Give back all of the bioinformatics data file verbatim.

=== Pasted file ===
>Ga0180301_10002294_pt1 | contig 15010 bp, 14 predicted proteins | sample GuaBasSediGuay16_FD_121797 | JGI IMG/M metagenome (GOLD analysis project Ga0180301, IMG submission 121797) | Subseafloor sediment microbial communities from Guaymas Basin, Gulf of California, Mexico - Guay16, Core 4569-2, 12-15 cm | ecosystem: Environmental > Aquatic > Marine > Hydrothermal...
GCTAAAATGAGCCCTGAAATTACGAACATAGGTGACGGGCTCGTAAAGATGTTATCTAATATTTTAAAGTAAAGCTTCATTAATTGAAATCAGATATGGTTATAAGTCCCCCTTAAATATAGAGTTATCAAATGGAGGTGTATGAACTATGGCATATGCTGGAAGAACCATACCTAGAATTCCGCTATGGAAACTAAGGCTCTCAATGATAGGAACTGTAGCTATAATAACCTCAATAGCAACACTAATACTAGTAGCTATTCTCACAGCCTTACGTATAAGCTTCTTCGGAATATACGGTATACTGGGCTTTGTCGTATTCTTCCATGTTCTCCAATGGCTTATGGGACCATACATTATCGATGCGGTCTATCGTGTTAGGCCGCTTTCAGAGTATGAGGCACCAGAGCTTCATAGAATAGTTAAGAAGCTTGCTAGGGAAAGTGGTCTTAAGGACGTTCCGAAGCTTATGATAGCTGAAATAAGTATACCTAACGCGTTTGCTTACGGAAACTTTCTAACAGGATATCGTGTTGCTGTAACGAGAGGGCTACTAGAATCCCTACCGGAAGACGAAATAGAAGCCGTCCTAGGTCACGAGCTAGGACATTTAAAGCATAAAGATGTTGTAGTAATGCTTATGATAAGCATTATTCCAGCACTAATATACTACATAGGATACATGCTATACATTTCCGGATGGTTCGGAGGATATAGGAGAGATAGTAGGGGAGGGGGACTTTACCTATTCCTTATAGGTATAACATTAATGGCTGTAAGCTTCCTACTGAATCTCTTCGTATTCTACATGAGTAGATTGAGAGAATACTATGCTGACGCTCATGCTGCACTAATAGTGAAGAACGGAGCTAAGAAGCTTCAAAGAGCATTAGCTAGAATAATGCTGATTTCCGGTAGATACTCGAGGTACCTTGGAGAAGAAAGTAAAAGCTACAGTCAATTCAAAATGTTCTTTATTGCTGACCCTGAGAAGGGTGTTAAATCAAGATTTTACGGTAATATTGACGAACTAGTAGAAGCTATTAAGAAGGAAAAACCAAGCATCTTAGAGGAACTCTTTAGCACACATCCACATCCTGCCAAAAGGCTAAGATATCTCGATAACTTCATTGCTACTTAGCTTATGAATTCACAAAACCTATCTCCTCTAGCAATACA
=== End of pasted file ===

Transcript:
>Ga0180301_10002294_pt1 | contig 15010 bp, 14 predicted proteins | sample GuaBasSediGuay16_FD_121797 | JGI IMG/M metagenome (GOLD analysis project Ga0180301, IMG submission 121797) | Subseafloor sediment microbial communities from Guaymas Basin, Gulf of California, Mexico - Guay16, Core 4569-2, 12-15 cm | ecosystem: Environmental > Aquatic > Marine > Hydrothermal...
GCTAAAATGAGCCCTGAAATTACGAACATAGGTGACGGGCTCGTAAAGATGTTATCTAATATTTTAAAGTAAAGCTTCATTAATTGAAATCAGATATGGTTATAAGTCCCCCTTAAATATAGAGTTATCAAATGGAGGTGTATGAACTATGGCATATGCTGGAAGAACCATACCTAGAATTCCGCTATGGAAACTAAGGCTCTCAATGATAGGAACTGTAGCTATAATAACCTCAATAGCAACACTAATACTAGTAGCTATTCTCACAGCCTTACGTATAAGCTTCTTCGGAATATACGGTATACTGGGCTTTGTCGTATTCTTCCATGTTCTCCAATGGCTTATGGGACCATACATTATCGATGCGGTCTATCGTGTTAGGCCGCTTTCAGAGTATGAGGCACCAGAGCTTCATAGAATAGTTAAGAAGCTTGCTAGGGAAAGTGGTCTTAAGGACGTTCCGAAGCTTATGATAGCTGAAATAAGTATACCTAACGCGTTTGCTTACGGAAACTTTCTAACAGGATATCGTGTTGCTGTAACGAGAGGGCTACTAGAATCCCTACCGGAAGACGAAATAGAAGCCGTCCTAGGTCACGAGCTAGGACATTTAAAGCATAAAGATGTTGTAGTAATGCTTATGATAAGCATTATTCCAGCACTAATATACTACATAGGATACATGCTATACATTTCCGGATGGTTCGGAGGATATAGGAGAGATAGTAGGGGAGGGGGACTTTACCTATTCCTTATAGGTATAACATTAATGGCTGTAAGCTTCCTACTGAATCTCTTCGTATTCTACATGAGTAGATTGAGAGAATACTATGCTGACGCTCATGCTGCACTAATAGTGAAGAACGGAGCTAAGAAGCTTCAAAGAGCATTAGCTAGAATAATGCTGATTTCCGGTAGATACTCGAGGTACCTTGGAGAAGAAAGTAAAAGCTACAGTCAATTCAAAATGTTCTTTATTGCTGACCCTGAGAAGGGTGTTAAATCAAGATTTTACGGTAATATTGACGAACTAGTAGAAGCTATTAAGAAGGAAAAACCAAGCATCTTAGAGGAACTCTTTAGCACACATCCACATCCTGCCAAAAGGCTAAGATATCTCGATAACTTCATTGCTACTTAGCTTATGAATTCACAAAACCTATCTCCTCTAGCAATACA